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Credit card use in U.S. cities

By Leslie McFadden ·
Monday, August 9, 2010
Posted: 4 pm ET

Pop quiz: Residents of which major U.S. city have the highest average monthly credit card balance?

It's not New York. New Yorkers hold more open cards than folks in any other U.S. metropolitan area, but don't have the highest average monthly balance to show for it. A new study from Experian shows that out of the top 20 U.S. metropolitan areas, Phoenix residents own the fewest number of open credit cards, with an average of 2.78 cards, while New Yorkers have the highest number, with an average of 3.77 cards. Yet people in Atlanta and Columbus, Ohio, owe the most on revolving accounts, with an average balance of $6,753 and $6,734, respectively. San Francisco residents have the lowest average monthly balance, at $5,323.

Experian researchers also found that in most of the cities studied, the number of open bank credit cards exceeded that of store cards, except for Pittsburgh, Miami, Columbus and Atlanta residents.

Should you have more than one credit card?

In the study, city dwellers had three to four open cards on average. Yet is it smart to own more than one credit card?

There are several reasons why it makes sense to carry multiple credit cards, such as having a backup in case one card isn't accepted, or to benefit from several credit card rewards programs. You also might be glad to have other cards should one issuer close down your account or slash your credit limit. In addition, having unused credit cards helps lower your debt-to-limit ratio, which can boost your credit score.

Then again, having more than one card means keeping track of additional due dates, fees and balances. Having so much available credit can also create temptation to spend, so having more than one card isn't for the fiscally irresponsible.

How many cards are in your wallet? Share your opinion on how many is too many.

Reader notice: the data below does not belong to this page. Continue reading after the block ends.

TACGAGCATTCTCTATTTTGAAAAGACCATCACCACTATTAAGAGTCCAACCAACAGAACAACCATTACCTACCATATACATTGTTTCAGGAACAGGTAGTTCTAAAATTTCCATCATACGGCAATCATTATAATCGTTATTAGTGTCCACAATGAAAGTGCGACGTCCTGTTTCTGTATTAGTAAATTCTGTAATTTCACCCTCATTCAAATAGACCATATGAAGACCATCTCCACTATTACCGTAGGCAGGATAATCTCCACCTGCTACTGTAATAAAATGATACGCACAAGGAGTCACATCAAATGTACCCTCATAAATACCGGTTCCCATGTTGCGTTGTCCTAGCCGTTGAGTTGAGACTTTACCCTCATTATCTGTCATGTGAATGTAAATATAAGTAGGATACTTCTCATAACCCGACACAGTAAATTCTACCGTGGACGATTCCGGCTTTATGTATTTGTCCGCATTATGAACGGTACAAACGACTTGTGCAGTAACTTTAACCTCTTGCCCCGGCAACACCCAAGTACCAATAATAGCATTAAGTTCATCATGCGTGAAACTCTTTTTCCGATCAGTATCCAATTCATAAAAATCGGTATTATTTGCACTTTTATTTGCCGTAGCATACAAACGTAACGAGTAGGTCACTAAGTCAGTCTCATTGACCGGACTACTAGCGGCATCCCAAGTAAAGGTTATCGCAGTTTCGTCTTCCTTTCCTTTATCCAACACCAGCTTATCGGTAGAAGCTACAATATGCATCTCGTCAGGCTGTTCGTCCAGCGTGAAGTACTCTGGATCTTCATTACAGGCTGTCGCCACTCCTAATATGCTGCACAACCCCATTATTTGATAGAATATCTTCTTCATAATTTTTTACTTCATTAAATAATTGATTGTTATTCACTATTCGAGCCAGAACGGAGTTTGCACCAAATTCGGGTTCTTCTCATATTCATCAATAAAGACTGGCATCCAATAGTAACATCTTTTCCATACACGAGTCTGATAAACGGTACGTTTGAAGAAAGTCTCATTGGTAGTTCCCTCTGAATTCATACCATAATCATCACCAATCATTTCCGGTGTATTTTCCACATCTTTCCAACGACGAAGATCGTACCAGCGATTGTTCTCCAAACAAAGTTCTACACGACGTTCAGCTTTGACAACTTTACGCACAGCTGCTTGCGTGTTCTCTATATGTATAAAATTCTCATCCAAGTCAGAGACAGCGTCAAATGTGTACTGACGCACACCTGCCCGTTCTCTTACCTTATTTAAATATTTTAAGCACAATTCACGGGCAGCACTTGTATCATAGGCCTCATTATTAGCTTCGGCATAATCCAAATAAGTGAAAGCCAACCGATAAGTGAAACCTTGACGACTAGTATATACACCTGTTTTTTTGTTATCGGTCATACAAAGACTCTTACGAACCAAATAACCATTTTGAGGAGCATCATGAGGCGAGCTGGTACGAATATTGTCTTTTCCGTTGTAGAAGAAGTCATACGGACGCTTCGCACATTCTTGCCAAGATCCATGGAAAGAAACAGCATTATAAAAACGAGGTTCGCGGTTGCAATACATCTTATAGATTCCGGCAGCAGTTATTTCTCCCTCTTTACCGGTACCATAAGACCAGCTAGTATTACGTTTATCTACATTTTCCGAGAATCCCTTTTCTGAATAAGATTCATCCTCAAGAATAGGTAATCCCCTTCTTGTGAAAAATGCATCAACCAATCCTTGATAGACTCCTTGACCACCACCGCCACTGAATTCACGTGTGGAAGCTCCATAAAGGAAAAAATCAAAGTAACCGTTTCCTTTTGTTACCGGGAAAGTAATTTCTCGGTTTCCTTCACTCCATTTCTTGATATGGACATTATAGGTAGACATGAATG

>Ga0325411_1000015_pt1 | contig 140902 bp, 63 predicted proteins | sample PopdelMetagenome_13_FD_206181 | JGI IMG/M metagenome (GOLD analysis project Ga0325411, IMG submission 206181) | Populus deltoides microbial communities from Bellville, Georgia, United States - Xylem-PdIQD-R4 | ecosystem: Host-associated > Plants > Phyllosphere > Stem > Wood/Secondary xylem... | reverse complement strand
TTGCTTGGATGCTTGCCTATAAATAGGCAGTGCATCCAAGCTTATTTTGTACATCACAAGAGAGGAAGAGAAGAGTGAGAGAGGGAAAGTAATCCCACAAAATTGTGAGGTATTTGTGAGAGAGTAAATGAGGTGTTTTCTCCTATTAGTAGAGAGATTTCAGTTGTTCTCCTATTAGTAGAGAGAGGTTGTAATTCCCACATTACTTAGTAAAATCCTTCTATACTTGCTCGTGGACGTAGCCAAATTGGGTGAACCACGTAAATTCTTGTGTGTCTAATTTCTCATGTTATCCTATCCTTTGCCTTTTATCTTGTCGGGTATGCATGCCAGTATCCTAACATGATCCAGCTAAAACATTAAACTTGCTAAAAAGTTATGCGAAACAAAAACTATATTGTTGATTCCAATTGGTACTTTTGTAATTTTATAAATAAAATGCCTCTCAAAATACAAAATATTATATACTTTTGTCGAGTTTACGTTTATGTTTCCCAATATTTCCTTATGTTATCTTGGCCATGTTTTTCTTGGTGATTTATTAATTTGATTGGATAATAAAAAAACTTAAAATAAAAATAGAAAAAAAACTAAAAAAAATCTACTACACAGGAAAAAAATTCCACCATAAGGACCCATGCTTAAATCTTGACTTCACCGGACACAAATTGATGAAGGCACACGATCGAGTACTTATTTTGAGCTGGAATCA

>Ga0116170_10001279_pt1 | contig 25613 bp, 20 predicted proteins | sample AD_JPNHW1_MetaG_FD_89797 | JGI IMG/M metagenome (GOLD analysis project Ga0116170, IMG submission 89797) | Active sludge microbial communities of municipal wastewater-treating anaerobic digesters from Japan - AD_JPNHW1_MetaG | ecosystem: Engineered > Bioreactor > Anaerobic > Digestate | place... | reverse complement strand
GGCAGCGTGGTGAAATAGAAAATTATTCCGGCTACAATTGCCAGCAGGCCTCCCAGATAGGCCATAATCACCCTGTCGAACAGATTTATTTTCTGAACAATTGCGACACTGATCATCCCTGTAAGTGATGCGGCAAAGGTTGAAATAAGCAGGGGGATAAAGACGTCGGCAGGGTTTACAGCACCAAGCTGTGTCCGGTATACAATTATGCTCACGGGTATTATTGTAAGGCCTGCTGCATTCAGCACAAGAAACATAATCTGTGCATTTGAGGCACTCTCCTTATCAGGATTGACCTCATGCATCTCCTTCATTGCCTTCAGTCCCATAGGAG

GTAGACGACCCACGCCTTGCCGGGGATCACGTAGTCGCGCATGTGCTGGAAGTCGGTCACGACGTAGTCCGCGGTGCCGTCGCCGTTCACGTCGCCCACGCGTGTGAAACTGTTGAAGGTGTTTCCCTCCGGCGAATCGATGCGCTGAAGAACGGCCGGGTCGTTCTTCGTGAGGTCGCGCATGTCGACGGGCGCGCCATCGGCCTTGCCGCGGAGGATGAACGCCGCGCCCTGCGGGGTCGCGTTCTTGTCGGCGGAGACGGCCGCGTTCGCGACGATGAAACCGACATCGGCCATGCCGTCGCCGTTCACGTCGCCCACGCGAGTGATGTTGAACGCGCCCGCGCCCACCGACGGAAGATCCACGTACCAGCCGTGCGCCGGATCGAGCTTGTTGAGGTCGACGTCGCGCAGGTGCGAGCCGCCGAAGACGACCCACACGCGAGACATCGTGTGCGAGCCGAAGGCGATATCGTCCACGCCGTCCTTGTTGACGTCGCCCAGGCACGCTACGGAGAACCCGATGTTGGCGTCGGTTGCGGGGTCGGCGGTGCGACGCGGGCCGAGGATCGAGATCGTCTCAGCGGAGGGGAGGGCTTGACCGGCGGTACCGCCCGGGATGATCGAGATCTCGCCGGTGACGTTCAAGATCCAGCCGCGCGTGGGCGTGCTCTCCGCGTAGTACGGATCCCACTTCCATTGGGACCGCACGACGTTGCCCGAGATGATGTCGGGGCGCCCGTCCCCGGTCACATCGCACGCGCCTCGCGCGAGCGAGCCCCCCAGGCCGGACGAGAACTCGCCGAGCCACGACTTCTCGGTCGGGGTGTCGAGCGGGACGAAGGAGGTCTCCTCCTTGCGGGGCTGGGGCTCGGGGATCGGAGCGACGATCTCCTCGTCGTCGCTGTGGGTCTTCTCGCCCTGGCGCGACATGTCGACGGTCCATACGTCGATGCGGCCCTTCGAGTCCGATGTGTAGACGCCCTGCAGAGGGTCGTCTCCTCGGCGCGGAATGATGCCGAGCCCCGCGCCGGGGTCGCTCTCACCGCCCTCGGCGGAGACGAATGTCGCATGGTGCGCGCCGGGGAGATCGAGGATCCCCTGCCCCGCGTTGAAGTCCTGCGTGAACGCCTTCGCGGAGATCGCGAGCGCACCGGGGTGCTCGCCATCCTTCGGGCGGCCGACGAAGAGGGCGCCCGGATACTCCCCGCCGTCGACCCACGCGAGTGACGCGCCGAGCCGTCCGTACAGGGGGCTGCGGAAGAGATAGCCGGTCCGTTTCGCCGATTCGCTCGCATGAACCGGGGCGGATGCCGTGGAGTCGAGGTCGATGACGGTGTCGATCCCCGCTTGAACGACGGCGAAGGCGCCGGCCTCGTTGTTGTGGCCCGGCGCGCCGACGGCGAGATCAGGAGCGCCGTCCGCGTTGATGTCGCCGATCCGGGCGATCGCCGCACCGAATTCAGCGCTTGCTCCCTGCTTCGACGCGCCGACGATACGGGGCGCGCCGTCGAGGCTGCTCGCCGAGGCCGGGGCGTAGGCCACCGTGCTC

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Debra James
August 10, 2010 at 2:13 pm

I have 4 open bank credit cards; one of them I opened for my former home business. I had a couple of other accounts, but they were closed by the issuer last year, because I didn't use them. The only problem I have with that is one of the cards was my oldest account, and had a relatively large available balance of $12,800. I know my credit score took a hit for a few months after those cards were closed, because my average card age and overall credit availability were lessened. Although I was not in the market for any new credit, I think that there should be a special notation on credit reports when cards are closed due to inactivity, and the credit score calculation formula adjusted not to reflect a higher debt to available credit ratio.

I pay off all of my credit cards every month, except for one where I took advantage of a balance transfer promotion for 0% for 18 months and a one time 3% transaction fee. For me, this was more convenient and less expensive than trying to opening a HELOC. I made one phone call and received a check in about 7 days, and didn't have to pay: an application fee, for an appraisal, points, or closing fees. I am using that money to add a new bathroom to my home. I have set up automatic monthly payments that will pay off the credit card before the 18th month. This is my second time doing this for a major purchase, and it works well for me, because I get to keep my savings liquid and earning interest; effectively reducing the balance transfer transaction fee.